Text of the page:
August 08, 2012
CARNEGIE MELLON SCHOOL OF MUSIC ANNOUNCES 2012-2013 SEASON
PITTSBURGH—Carnegie Mellon University School of Music’s 2012-2013 season features the premiere of a new work honoring its 100th anniversary, an appearance by guest conductor Uriel Segal, and a performance of the Philharmonic and Choirs at the Music Center at Strathmore in Bethesda, Md. Overall, the school will present more than 250 concerts and events. A complete schedule, ticket information and other details can be found at www.music.cmu.edu.
The School of Music’s 2012-2013 season begins at 7:30 p.m., Sunday, Sept. 16, with the Philharmonic’s Concert at Carnegie Music Hall under the direction of Maestro Ronald Zollman. This concert features the world premiere of the “Centennial Suite,” a composition written by members of the composition faculty — Leonardo Balada, Nancy Galbraith, Marilyn Taft Thomas and Reza Vali — in celebration of the school’s first 100 years.
This year’s Homecoming Weekend will showcase a collection of versatile performances by the Wind Ensemble (4 p.m., Oct. 6, Kresge Theater); Concert Choir (3 p.m., Oct. 7, Kresge Theater); and Symphony Orchestra (7:30 p.m., Oct. 7, Carnegie Music Hall).
Israeli conductor Uriel Segal will guest conduct the Carnegie Mellon Chamber Orchestra at its 7:30 p.m. performance on Sunday, Oct. 28. Segal is in his fifth year as principal guest conductor at the Jacobs School of Music at Indiana University. Previously, he was the music director of the renowned Chautauqua Festival Symphony Orchestra in New York for 18 seasons. Sarah Streranka (BFA’14), the 2011 School of Music Concerto Competition winner, will join Maestro Segal and the orchestra as soloist on Jacques Ibert’s spectacular “Flute Concerto.”
The season also features two opera productions by the school’s talented vocal and orchestral musicians. Sondheim’s colorful “Into the Woods,” conducted by Robert Page, will be performed in the Chosky Theater Oct. 25-28. Gil Rose will conduct Copland’s “The Tender Land” Jan. 24-27.
The combined forces of Carnegie Mellon’s Philharmonic, Concert Choir and Repertory Chorus will perform a wide variety of holiday music as part of their annual Holiday Concert at noon and 8 p.m. on Dec. 7. The concert’s works include excerpts from Handel’s “Messiah,” symphonic arrangements by Arthur Harris and the ever popular “Chanukah Lights” by the late Marvin Hamlisch.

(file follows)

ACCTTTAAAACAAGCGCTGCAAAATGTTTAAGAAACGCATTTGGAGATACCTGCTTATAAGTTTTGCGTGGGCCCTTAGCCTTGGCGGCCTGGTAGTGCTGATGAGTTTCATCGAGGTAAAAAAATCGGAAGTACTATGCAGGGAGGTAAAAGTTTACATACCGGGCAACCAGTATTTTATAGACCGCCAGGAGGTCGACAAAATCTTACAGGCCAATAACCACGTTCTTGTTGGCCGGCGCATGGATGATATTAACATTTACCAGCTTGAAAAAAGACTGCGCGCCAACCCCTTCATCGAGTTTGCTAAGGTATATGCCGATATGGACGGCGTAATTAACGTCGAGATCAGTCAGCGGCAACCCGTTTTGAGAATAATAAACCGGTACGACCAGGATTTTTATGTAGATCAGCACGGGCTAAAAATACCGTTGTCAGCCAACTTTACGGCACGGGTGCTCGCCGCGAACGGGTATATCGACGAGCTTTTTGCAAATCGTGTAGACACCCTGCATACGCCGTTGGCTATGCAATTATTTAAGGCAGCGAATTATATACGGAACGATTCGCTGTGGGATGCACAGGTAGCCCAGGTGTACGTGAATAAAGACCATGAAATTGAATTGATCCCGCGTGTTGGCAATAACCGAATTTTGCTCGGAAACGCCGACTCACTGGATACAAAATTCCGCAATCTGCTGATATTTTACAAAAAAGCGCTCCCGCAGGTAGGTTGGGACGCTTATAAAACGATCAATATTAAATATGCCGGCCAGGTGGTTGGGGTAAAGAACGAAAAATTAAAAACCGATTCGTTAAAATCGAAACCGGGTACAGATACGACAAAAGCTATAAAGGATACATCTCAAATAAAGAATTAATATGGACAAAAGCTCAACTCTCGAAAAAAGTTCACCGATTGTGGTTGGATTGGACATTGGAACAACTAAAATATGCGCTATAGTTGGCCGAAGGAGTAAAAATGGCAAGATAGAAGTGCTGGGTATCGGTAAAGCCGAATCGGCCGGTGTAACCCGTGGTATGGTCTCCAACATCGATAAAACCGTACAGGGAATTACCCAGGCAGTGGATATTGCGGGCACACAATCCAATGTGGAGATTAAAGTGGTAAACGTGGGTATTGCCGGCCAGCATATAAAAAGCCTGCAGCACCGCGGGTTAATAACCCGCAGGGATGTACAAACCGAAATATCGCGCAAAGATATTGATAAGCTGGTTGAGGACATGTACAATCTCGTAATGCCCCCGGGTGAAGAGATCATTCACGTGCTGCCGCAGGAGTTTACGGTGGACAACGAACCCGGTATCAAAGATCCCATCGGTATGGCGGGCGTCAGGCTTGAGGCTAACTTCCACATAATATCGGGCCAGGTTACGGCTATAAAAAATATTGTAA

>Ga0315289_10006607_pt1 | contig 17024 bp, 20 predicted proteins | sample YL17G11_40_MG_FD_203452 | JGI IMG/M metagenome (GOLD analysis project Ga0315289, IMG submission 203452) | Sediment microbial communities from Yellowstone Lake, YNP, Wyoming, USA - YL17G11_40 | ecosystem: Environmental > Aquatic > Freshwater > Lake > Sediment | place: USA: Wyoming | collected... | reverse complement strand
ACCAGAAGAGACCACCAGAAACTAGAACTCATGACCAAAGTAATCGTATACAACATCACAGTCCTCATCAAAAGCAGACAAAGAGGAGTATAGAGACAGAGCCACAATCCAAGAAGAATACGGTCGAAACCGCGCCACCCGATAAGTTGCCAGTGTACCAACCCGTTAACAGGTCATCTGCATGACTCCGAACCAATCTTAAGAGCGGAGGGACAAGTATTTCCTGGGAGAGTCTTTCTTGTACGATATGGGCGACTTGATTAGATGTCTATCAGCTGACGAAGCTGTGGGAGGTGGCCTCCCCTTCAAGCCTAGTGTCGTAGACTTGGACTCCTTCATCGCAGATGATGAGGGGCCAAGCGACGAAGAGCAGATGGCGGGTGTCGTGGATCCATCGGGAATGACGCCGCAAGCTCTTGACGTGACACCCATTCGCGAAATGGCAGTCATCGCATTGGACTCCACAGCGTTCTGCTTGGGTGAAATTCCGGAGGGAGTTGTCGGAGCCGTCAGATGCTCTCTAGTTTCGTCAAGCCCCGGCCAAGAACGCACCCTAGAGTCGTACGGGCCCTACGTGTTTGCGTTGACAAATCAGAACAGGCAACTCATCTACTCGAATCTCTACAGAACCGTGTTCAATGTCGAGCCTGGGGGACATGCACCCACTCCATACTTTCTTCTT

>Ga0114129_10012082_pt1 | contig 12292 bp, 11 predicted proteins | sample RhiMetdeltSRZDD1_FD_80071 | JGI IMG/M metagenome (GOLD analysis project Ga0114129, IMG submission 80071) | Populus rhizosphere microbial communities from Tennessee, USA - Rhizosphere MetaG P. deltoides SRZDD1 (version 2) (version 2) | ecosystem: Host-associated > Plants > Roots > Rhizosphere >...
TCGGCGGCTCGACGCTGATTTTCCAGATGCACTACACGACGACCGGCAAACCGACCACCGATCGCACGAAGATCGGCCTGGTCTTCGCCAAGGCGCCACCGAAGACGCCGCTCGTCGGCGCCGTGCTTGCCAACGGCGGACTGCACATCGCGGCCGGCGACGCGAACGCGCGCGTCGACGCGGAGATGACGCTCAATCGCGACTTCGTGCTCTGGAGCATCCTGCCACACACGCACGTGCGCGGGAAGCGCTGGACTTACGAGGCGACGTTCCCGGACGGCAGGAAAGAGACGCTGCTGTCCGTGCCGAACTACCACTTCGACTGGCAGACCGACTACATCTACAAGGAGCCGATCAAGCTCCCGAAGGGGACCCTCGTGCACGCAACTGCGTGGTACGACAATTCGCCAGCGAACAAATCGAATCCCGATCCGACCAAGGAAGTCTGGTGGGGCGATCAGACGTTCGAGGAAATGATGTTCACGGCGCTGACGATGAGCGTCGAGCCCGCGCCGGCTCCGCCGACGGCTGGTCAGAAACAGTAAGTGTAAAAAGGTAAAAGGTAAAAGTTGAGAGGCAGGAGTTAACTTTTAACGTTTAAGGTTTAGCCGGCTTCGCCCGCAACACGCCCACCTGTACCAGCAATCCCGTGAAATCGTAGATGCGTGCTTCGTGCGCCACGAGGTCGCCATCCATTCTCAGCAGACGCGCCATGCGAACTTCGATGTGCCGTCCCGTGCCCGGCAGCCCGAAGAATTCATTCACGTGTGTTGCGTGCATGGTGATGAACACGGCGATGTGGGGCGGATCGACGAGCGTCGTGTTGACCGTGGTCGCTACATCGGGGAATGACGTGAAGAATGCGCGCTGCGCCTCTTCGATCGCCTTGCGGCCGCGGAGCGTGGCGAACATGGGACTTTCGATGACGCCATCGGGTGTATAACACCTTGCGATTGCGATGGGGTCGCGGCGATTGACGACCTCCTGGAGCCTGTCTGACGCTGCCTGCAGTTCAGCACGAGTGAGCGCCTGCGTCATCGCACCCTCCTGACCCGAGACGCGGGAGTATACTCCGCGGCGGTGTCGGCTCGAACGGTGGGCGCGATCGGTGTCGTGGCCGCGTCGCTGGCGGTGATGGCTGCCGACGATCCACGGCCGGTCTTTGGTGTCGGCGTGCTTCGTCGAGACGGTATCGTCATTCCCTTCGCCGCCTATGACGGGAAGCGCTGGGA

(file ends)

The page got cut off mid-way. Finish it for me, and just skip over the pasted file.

The Carnegie Mellon Concert Choir and Repertory Chorus will perform Orff’s iconic “Carmina Burana”in two concerts — one at Pittsburgh CAPA 6-12 (8 p.m., Feb. 16) and the second at St. John Vianney Church (4 p.m., Feb. 17). The choirs will be joined by the Carnegie Mellon Percussion Ensemble and faculty members Mark Carver and Luz Manriquez on piano.
One of the final performances for the School of Music will be a special concert at the Music Center at Strathmore (8 p.m., April 5, North Bethesda, Md.) featuring the Philharmonic and choirs under the direction of Ronald Zollman. Together, they will perform Bruckner’s “Te Deum”and the Philharmonicwill perform Mahler’s “First Symphony.”
About Carnegie Mellon University’s School of Music:Founded in 1912, Carnegie Mellon’s School of Music educates outstanding, intellectually gifted musicians through excellence in performance, creativity, scholarship and pedagogy. The School of Music offers undergraduate degrees in instrumental and vocal performance, composition and keyboard performance. Graduate degrees are offered in performance, composition, conducting and music education. The school also offers a variety of highly acclaimed non-degree programs, such as the Performance Residency Program, the Artist Diploma Program, Dalcroze Eurhythmics, Piano Pedagogy, Advanced Flute Studies, Orff Schulwerk and Music Education programs. Since its founding, the School of Music has graduated more than 3,200 students, who can be found performing, composing, conducting, teaching and contributing to the music field worldwide. Today, many alumni regularly appear in symphony orchestras, on Broadway, and in opera houses around the world. Additionally, the School of Music presents more than 250 events annually, many of which are free and open to the public.
About Carnegie Mellon University: Carnegie Mellon is a private, internationally ranked research university with programs in areas ranging from science, technology and business, to public policy, the humanities and the arts. More than 11,000 students in the university's seven schools and colleges benefit from a small student-to-faculty ratio and an education characterized by its focus on creating and implementing solutions for real problems, interdisciplinary collaboration, and innovation. A global university, Carnegie Mellon's main campus in the United States is in Pittsburgh, Pa. It has campuses in California's Silicon Valley and Qatar, and programs in Africa, Asia, Australia, Europe, and Mexico. The university is in the midst of “Inspire Innovation: The Campaign for Carnegie Mellon University,” which aims to build its endowment, support faculty, students and innovative research, and enhance the physical campus with equipment and facility improvements.